Pepe Cardona getting closer to the bigs

by Dan M | Posted on Friday, May 12th, 2017

By Ryan Rouillard

Cardona grew up near Monterrey, Mexico, an area where most kids
grow up with an enthusiasm for soccer. The love for soccer continued
with his mother, with who he’s very close, but Cardona quickly took a
liking to baseball instead.
“That was my thing,” said Cardona. “That was the thing I
always wanted to do. I love it. I don’t know why. It was weird because
everything [around me] was ‘soccer, soccer, soccer’ and I was like
‘baseball, baseball, baseball.’ I didn’t follow baseball games a lot.
It was just because I loved the game…I went to play for the first time
and I loved it.”
A lot of the allure early on though was the feeling of
inclusivity he felt with his team and his coach, Don Cea, whose
nickname added a sense of value for the young outfielder as he was
beginning to learn the game.
“[The nickname] was a big thing for me because I’d never been
part of something like a team,” said Cardona. “That was the first time
somebody called me by a nickname, so it was really nice.”
Though he played with confidence, Cardona struggled in his first
year learning the game but quickly became skilled on the diamond with
help from Don Cea, who mentored him as a ballplayer early on.
“It took me one year to adapt to the game,” said Cardona. “The
second year, I started playing and I saw a lot of difference.
Everything was smooth and relaxed. Then when I was 12, I saw a big,
big difference.”
With that big difference, he began working out with an academy
run by Sultanes de Monterrey, a team in the Mexican League. It was
there that he began to get noticed and heavily scouted, eventually
drawing the attention of the Rangers.
“I was just playing,” said Cardona. “I really didn’t care about
if I got to the big leagues or not. I just wanted to play. Well, the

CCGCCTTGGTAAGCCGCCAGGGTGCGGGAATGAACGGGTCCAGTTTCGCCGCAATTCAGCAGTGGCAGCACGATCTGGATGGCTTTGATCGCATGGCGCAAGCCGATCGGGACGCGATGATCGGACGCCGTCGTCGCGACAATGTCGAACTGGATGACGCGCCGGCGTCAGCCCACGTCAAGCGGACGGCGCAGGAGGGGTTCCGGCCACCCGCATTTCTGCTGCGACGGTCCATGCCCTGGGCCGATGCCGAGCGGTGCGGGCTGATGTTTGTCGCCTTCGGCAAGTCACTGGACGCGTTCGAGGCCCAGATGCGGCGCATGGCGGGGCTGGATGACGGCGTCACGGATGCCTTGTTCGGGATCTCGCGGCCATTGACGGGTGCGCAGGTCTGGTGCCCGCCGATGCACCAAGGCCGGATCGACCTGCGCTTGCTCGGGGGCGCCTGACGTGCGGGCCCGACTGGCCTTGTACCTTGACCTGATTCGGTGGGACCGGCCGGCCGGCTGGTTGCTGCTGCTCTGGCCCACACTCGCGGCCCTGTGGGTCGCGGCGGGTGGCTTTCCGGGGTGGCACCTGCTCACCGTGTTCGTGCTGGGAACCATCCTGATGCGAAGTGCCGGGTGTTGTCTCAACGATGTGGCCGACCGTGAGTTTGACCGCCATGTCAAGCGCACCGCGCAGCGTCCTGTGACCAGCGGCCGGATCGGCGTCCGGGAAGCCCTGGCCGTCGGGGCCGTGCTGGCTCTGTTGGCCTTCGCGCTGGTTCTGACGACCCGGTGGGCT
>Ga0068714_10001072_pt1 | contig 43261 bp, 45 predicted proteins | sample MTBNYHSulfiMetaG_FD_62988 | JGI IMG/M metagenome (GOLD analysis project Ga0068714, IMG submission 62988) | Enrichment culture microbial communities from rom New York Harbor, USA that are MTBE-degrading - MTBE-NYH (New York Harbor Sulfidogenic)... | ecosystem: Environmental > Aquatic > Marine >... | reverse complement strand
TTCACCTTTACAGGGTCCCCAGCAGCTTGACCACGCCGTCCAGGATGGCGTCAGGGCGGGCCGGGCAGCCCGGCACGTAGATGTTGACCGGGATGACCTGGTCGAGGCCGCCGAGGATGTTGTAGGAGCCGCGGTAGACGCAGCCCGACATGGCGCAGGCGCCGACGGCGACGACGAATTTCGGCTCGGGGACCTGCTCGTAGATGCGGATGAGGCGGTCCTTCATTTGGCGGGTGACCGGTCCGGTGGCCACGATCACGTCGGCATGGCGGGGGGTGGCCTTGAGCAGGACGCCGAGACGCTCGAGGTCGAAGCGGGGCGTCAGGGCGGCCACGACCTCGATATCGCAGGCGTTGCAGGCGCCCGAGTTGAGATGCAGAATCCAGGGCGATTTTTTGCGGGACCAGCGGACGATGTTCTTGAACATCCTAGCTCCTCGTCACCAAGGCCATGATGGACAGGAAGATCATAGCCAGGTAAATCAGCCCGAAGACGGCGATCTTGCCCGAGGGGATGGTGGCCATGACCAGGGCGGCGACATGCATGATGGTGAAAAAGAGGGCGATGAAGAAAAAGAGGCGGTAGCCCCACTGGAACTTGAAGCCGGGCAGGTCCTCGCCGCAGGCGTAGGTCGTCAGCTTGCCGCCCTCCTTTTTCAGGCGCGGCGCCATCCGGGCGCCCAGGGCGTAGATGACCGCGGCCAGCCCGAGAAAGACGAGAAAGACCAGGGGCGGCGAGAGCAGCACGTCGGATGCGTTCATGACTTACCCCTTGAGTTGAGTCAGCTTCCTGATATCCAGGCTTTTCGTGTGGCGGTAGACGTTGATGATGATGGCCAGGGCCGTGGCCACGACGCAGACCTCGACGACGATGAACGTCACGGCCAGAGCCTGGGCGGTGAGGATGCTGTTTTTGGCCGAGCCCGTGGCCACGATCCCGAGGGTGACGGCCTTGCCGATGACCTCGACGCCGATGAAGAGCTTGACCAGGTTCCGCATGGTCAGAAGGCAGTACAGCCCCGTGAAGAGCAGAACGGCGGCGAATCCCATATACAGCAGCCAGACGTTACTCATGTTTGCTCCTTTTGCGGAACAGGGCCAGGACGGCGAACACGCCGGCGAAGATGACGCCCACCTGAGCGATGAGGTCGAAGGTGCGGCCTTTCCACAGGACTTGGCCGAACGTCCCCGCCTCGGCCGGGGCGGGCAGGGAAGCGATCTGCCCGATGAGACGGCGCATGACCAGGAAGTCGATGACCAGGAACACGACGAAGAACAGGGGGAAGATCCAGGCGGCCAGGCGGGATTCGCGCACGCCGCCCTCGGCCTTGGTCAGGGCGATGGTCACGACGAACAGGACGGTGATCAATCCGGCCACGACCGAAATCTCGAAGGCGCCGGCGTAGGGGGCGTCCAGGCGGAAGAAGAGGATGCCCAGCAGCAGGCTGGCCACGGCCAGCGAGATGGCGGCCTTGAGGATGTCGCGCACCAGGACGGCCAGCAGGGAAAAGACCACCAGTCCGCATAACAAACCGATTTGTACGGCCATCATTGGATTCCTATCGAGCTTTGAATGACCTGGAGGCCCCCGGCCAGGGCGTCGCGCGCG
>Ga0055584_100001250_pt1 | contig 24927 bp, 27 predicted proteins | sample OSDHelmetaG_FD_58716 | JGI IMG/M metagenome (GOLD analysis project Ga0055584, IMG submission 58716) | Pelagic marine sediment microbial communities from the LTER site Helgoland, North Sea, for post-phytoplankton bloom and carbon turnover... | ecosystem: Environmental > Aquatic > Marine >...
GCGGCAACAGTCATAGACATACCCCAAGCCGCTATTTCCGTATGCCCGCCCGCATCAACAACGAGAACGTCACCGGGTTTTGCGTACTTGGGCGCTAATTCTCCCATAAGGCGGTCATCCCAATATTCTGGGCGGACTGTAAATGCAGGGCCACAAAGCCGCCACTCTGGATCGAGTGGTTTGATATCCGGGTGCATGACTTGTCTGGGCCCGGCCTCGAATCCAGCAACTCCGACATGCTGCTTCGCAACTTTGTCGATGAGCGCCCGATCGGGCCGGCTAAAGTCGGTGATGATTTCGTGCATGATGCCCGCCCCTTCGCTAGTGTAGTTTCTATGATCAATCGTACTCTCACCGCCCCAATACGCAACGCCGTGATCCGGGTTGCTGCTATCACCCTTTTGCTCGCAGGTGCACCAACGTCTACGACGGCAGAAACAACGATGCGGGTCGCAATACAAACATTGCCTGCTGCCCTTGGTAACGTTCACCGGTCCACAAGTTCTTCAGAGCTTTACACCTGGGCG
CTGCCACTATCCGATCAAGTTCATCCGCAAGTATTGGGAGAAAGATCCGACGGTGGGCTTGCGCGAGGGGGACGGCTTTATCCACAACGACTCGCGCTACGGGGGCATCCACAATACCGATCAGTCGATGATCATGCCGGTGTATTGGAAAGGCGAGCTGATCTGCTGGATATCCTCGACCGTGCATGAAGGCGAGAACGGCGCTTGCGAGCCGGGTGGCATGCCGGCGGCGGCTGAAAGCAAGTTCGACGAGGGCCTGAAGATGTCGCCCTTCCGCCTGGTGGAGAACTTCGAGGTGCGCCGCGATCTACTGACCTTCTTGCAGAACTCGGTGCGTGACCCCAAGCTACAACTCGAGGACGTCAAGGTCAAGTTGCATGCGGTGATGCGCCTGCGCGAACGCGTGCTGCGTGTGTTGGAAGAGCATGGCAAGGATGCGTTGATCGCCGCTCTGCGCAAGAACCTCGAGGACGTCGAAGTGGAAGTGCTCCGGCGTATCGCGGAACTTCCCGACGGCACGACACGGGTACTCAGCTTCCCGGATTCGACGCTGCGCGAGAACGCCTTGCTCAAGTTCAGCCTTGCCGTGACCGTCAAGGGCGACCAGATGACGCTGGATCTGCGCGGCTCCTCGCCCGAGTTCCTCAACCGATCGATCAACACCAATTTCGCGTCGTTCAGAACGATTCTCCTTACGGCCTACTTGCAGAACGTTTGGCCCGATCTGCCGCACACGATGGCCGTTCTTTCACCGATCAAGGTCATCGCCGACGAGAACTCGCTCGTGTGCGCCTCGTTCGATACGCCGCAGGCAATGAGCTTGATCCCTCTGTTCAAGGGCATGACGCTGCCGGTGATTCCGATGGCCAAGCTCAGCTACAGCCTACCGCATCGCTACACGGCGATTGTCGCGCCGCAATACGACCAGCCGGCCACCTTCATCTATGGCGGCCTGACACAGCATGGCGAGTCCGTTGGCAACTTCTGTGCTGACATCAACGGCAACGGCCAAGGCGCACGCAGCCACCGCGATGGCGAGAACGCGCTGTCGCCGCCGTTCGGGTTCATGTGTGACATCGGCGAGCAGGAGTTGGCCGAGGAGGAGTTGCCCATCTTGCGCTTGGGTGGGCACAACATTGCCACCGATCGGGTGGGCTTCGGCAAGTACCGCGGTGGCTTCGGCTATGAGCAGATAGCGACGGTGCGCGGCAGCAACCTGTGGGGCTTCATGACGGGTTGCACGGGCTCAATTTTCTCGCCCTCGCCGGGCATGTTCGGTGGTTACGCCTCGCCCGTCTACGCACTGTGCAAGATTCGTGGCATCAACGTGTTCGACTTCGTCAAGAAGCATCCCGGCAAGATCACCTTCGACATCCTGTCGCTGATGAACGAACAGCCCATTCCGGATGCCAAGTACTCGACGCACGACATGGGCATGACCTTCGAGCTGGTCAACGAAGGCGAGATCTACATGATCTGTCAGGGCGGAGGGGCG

Texas Rangers came and a lot of scouts came and I was like, ‘oh wow.’”
Cardona signed with the Rangers as a non-drafted free agent on
March 18, 2011, just two days after his 17th birthday. He has
gradually worked his way up the Minor League ladder, including a big
year last season with Advanced-A High Desert. In 101 games with the
Mavericks, he hit .300 and recorded career-highs in hits (81), doubles
(23) and home runs (14).
The strong 2016 campaign earned him a spot on the Opening Day
roster for the RoughRiders. In the season’s first month, Cardona led
the team in average (.308) and had three doubles, a triple and seven
RBIs. Currently ranked the 21st-best prospect in the Rangers
organization by Baseball America, Cardona has gone all the way from a
kid who simply found baseball enjoyable to being a few steps shy of
cracking the Major Leagues.
“Sometimes, I just sit with my mom and talk about how everything
[came together],” he said. “A couple years ago, I was just trying to
play…and now [I’m] just trying to get to the dream [and] that’s the
big leagues.”
Whether he makes it all the way or not still remains to be seen
but if he does, one thing is for sure: the nickname Pepe will follow
him wherever he goes.
“I feel really special about my nickname, so I keep it with a lot
of pride.”
All it took was a nickname to make a young ballplayer feel
included and suddenly, he’s blossomed into something much bigger.
Fourteen years later, the nickname remains and so does the
excitement for Cardona, who finds himself just two levels away from
the big leagues as an everyday member of the RoughRiders outfield.


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